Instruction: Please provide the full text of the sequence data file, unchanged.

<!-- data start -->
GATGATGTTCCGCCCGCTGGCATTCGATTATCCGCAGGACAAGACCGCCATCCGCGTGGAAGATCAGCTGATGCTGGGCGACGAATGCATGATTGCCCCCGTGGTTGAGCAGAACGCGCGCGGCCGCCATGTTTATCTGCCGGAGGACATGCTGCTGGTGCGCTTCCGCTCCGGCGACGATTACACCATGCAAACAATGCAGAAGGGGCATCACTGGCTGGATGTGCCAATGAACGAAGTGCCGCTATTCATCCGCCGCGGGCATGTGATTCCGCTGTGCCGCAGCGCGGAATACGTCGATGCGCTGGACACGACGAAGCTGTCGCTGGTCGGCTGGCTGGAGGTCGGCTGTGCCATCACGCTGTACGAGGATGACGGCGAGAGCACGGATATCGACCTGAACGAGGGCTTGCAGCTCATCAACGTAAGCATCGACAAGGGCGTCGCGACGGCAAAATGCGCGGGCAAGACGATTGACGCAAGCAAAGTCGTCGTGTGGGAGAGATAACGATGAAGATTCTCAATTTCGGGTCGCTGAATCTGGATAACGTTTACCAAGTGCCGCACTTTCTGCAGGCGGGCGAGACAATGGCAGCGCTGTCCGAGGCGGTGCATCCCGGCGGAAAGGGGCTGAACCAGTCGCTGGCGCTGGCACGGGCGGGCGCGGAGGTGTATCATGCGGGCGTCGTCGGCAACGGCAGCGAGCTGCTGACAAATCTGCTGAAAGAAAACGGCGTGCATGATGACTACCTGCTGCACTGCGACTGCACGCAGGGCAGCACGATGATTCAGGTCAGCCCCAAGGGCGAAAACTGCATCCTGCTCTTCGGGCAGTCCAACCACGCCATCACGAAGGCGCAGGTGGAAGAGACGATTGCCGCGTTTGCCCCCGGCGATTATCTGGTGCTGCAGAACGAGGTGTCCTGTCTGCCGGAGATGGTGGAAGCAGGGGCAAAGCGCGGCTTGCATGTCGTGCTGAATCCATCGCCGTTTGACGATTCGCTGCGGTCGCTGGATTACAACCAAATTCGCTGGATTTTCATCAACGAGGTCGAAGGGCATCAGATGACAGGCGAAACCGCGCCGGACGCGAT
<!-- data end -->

GATGATGTTCCGCCCGCTGGCATTCGATTATCCGCAGGACAAGACCGCCATCCGCGTGGAAGATCAGCTGATGCTGGGCGACGAATGCATGATTGCCCCCGTGGTTGAGCAGAACGCGCGCGGCCGCCATGTTTATCTGCCGGAGGACATGCTGCTGGTGCGCTTCCGCTCCGGCGACGATTACACCATGCAAACAATGCAGAAGGGGCATCACTGGCTGGATGTGCCAATGAACGAAGTGCCGCTATTCATCCGCCGCGGGCATGTGATTCCGCTGTGCCGCAGCGCGGAATACGTCGATGCGCTGGACACGACGAAGCTGTCGCTGGTCGGCTGGCTGGAGGTCGGCTGTGCCATCACGCTGTACGAGGATGACGGCGAGAGCACGGATATCGACCTGAACGAGGGCTTGCAGCTCATCAACGTAAGCATCGACAAGGGCGTCGCGACGGCAAAATGCGCGGGCAAGACGATTGACGCAAGCAAAGTCGTCGTGTGGGAGAGATAACGATGAAGATTCTCAATTTCGGGTCGCTGAATCTGGATAACGTTTACCAAGTGCCGCACTTTCTGCAGGCGGGCGAGACAATGGCAGCGCTGTCCGAGGCGGTGCATCCCGGCGGAAAGGGGCTGAACCAGTCGCTGGCGCTGGCACGGGCGGGCGCGGAGGTGTATCATGCGGGCGTCGTCGGCAACGGCAGCGAGCTGCTGACAAATCTGCTGAAAGAAAACGGCGTGCATGATGACTACCTGCTGCACTGCGACTGCACGCAGGGCAGCACGATGATTCAGGTCAGCCCCAAGGGCGAAAACTGCATCCTGCTCTTCGGGCAGTCCAACCACGCCATCACGAAGGCGCAGGTGGAAGAGACGATTGCCGCGTTTGCCCCCGGCGATTATCTGGTGCTGCAGAACGAGGTGTCCTGTCTGCCGGAGATGGTGGAAGCAGGGGCAAAGCGCGGCTTGCATGTCGTGCTGAATCCATCGCCGTTTGACGATTCGCTGCGGTCGCTGGATTACAACCAAATTCGCTGGATTTTCATCAACGAGGTCGAAGGGCATCAGATGACAGGCGAAACCGCGCCGGACGCGAT